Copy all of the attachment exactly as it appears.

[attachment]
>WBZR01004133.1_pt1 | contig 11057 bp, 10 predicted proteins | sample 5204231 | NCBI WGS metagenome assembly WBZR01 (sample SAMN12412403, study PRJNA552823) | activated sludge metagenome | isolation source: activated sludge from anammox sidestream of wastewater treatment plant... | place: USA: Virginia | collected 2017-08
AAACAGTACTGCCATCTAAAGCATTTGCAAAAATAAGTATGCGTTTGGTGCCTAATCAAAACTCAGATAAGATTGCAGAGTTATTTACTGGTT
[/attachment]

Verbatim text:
>WBZR01004133.1_pt1 | contig 11057 bp, 10 predicted proteins | sample 5204231 | NCBI WGS metagenome assembly WBZR01 (sample SAMN12412403, study PRJNA552823) | activated sludge metagenome | isolation source: activated sludge from anammox sidestream of wastewater treatment plant... | place: USA: Virginia | collected 2017-08
AAACAGTACTGCCATCTAAAGCATTTGCAAAAATAAGTATGCGTTTGGTGCCTAATCAAAACTCAGATAAGATTGCAGAGTTATTTACTGGTT